So, it would work, but it's yucky. Hence people don't do it.

There are many examples where people have worked with one definition for decades, and eventually realized it's yucky and changed it, but they're probably not worth explaining for a general audience.

On preview, again to jonah: yeah, Newton splits those up into two laws. Which, nowadays, we regard as ugly. A body without forces applied to it "tends to remain" at its original velocity -- zero or nonzero.
posted by Aknaton at 11:23 AM on April 21, 2005

You wouldn't say that there is a force in the amount of zero being applied to a body,

You might not, engineers might often talk like that, however.

you would say that there is "no" force being applied to a body.

You're making a semantic distinction, not a physical one. Physically, they're the same.

I would never consider a zero value as a constant.

Maybe that's your problem. Zero is just as much a magnitude as any non-zero value. It just happens to be zero.
posted by normy at 11:25 AM on April 21, 2005

Mathematically, a speed of 0 is a constant speed, and there seems no possible argument against this, so the attack is on the word "Mathematically" to make it mean "conceptually" or "in Physics" or "in well-formed meaningful physics, kind of". I guess these are okay for conversation -- is a book resting on a table falling at a constant speed? Is it moving at a constant speed? Since its a is 0, does that mean that the sum of all Fs on the book is 0, or does that mean that there are no Fs acting on the book?

But this isn't a test of physics or semantics. Chanther's right, and we should all go to the district math coordinator's house and jeer "bad question bad question".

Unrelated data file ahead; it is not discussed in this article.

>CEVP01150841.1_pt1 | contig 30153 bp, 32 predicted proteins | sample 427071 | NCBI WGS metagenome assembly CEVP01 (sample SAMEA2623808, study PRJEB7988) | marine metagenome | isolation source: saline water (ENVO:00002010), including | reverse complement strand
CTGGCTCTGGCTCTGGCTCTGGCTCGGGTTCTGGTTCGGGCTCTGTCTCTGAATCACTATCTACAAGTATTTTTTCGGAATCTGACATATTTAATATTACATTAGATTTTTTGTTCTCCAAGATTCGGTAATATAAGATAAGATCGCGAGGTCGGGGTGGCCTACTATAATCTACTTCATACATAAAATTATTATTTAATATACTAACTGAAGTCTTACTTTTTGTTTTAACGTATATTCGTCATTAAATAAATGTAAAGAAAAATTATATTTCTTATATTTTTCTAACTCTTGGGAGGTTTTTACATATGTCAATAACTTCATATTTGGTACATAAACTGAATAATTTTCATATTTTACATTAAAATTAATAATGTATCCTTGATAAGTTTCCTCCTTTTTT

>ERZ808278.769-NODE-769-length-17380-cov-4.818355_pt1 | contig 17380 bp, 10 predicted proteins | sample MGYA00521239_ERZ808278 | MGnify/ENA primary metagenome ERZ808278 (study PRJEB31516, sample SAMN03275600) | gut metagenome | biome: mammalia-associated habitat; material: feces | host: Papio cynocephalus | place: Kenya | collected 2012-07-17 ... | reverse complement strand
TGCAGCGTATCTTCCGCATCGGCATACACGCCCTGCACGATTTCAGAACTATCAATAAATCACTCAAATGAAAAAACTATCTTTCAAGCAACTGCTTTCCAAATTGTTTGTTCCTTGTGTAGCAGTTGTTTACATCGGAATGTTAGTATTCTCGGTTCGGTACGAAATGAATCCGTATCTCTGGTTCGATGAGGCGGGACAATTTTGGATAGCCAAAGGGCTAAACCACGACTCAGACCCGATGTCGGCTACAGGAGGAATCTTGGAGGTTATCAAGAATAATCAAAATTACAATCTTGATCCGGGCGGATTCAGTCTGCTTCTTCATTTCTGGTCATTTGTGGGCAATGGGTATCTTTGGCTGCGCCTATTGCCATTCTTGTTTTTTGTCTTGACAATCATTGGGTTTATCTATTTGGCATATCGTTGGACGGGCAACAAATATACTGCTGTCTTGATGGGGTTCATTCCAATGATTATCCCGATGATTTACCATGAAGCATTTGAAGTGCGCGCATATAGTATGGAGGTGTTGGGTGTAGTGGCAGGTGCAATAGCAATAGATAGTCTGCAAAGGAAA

Which of these functions is constant?
a) f(x) = | sin x |
b) f(x) = 1
c) f(x) = 2x
d) Chicken
posted by fleacircus at 11:36 AM on April 21, 2005

You might not, engineers might often talk like that, however.

I am an engineer, and I haven't ever heard someone say "a zero force is being applied". I have heard that the sum of the forces is zero, a force goes to zero (and is removed from the equation), but never that a zero force is being applied to something. A zero force in an equation results in force being taken out of the equation.

On preview - fleacircus, that's an easy answer about the book, the sum of the forces is zero, there are forces being applied to the book.
posted by jonah at 11:41 AM on April 21, 2005

I am an engineer, and I haven't ever heard someone say "a zero force is being applied".

Sure you have. People have said "A force F is being applied, and blah blah blah". Then they get a result that is valid for all F -- even zero! Don't single out cases as being special unless you have to.
posted by Aknaton at 11:49 AM on April 21, 2005

Jonah - For a vector A, A is the sum of three vectors, A1, A2, and A3. Each of those is a magnitude [i.e., a1, a2, and a3] multiplied by one of the unit vectors [i, j, and k.] A can thus be represented as a1*i +a2*j+a3*k. In multivar., the special case where A is the zero vector is by definition just described as the zero vector, but you can also write it as 0i+0j+0k. If you do the calculations, you start to see that andrew cooke is right - it doesn't actually matter all that much whether you can give the zero vector an absolute direction. After all, the dot product of a vector and the zero vector is zero, the cross product of a vector and the zero vector is a zero vector, a scalar quantity multiplied by the zero vector is the zero vector... And so on. Due to the magnitude of zero, pretty much any interaction between the zero vector and another vector gives either zero, a zero vector, or the original other vector. So "direction" is pretty much a moot point in this case.